In two central chapters, Showalter examines the relationship between hysteria and women’s lives, and the nature of the psychiatric response to this puzzling, infuriating, recalcitrant condition – a syndrome the prominent American neurologist Silas Weir Mitchell preferred to call ‘mysteria’. With its associations with capricious physical symptoms and emotional lability, here was a disorder which epitomised feminine fickleness. Its very name associated it with female sexuality, and English alienists characteristically attributed it to some combination of sexual inhibition, enforced passivity and thwarted maternal drives, allied to faulty heredity and the biological crises of the female reproductive system, and exacerbated by any attempt to transgress the ‘natural’ limits on women’s participation in society. Too much education was a particularly dangerous thing. Adolescent girls needed all their mental and physical energies to negotiate the treacherous shoals of puberty. Add mental strain, and one could expect, warned Maudsley, ‘the degeneration of the reproductive capacity, beginning with the atrophy of the breasts and ending with a total loss of “pelvic power” ’ – not to mention the prospect of epilepsy, chorea, or mental breakdown.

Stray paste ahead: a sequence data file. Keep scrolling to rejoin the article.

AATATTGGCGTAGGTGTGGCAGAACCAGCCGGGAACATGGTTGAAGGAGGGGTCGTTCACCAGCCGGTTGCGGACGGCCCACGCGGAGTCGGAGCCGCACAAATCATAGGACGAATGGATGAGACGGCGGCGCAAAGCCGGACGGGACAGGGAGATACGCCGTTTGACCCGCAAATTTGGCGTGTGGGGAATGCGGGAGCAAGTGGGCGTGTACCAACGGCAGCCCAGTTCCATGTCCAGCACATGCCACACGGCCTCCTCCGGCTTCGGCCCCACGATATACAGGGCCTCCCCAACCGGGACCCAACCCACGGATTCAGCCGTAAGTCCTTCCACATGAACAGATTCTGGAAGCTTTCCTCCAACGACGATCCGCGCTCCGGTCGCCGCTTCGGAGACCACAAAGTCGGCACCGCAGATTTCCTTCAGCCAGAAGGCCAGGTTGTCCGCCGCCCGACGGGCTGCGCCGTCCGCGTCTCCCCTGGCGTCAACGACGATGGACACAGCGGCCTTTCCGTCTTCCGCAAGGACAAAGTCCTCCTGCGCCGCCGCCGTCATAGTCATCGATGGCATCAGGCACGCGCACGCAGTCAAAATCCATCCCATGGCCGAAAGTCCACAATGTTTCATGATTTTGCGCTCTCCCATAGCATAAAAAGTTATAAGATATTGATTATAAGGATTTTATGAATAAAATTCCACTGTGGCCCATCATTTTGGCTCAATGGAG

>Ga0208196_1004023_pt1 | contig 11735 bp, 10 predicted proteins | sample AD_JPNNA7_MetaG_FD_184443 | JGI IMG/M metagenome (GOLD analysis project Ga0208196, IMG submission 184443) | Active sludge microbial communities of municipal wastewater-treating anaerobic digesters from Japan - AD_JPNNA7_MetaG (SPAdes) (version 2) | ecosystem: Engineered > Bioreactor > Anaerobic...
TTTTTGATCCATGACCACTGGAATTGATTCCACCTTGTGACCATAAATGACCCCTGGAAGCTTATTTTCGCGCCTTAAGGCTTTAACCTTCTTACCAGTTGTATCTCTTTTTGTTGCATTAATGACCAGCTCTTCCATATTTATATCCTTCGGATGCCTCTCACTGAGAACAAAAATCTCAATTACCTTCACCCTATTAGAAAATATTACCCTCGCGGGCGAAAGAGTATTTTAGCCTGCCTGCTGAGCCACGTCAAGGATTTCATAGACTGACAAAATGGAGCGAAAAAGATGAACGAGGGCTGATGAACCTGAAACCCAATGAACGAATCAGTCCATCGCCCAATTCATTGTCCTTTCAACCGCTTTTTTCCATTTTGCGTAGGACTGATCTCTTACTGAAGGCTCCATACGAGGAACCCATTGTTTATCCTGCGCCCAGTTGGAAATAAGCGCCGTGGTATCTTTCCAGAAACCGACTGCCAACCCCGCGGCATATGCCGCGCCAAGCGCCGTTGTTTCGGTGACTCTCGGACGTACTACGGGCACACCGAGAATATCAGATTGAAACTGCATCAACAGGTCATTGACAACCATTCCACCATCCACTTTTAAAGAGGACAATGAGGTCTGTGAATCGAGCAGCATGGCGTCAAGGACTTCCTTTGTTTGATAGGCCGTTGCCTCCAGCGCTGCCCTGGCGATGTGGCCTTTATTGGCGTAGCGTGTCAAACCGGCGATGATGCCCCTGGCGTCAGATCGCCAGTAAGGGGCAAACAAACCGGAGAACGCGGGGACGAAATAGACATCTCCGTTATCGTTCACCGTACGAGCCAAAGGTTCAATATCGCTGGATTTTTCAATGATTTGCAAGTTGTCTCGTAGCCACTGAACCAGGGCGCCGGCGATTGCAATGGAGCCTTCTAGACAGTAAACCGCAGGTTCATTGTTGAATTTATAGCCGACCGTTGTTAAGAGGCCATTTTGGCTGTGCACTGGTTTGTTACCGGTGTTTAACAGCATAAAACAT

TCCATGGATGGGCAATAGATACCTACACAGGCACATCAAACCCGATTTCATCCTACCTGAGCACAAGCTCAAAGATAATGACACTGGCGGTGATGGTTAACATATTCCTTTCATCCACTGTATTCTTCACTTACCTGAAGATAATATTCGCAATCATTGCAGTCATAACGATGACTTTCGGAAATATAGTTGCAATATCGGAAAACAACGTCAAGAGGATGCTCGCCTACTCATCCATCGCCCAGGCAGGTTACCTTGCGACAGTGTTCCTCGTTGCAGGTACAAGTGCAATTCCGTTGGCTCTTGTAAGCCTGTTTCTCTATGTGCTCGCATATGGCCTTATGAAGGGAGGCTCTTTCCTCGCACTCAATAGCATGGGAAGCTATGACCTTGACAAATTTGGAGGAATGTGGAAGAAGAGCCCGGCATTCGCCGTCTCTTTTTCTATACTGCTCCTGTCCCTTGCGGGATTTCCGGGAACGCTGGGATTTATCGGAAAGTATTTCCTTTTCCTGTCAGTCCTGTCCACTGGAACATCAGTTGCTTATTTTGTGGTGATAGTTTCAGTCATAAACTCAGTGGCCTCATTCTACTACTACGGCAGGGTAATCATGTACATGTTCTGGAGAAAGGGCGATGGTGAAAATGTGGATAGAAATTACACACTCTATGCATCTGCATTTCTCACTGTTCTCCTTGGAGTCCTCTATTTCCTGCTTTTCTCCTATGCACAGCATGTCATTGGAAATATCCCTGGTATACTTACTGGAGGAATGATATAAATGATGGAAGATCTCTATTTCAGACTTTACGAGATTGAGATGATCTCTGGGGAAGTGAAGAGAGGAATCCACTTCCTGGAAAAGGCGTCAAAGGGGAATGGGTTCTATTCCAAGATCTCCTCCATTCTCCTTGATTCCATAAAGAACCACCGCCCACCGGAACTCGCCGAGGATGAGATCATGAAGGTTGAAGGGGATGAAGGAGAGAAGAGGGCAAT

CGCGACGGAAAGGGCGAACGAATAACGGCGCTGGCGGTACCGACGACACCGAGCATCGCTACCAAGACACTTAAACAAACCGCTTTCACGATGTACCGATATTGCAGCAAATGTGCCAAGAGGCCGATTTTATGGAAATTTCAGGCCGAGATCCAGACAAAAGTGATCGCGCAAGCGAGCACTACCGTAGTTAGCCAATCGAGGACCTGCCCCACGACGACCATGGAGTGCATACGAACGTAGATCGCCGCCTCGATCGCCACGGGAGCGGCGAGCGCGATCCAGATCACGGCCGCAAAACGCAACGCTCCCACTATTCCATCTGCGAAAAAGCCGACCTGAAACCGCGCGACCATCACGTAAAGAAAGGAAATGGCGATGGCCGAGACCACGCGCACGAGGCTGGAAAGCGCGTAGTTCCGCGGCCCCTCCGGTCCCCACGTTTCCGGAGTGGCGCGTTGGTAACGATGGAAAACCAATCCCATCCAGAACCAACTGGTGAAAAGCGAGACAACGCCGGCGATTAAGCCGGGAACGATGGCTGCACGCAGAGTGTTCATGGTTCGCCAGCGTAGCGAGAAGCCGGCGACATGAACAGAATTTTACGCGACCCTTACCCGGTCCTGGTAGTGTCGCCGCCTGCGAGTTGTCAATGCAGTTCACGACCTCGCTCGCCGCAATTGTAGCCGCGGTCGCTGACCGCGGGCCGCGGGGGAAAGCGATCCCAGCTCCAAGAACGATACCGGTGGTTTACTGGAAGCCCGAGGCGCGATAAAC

Showalter rightly notes the persistent blindness of even the most sympathetic male physicians to the connections between psychosomatic disorders and the constricted and powerless lives of their middle-class patients. In the impassioned words of Florence Nightingale:

To have no food for our heads, no food for our hearts, no food for our activity, is that nothing? If we have no food for the body, how we do cry out, how all the world hears of it, how all the newspapers talk of it, with a paragraph headed in great capital letters, DEATH FROM STARVATION! But suppose one were to put a paragraph in the Times, Death of Thought from Starvation, or Death of Moral Activity from Starvation, how people would stare, how they would laugh and wonder! One would think we had no heads or hearts, by the indifference of the public towards them. Our bodies are the only things of consequence.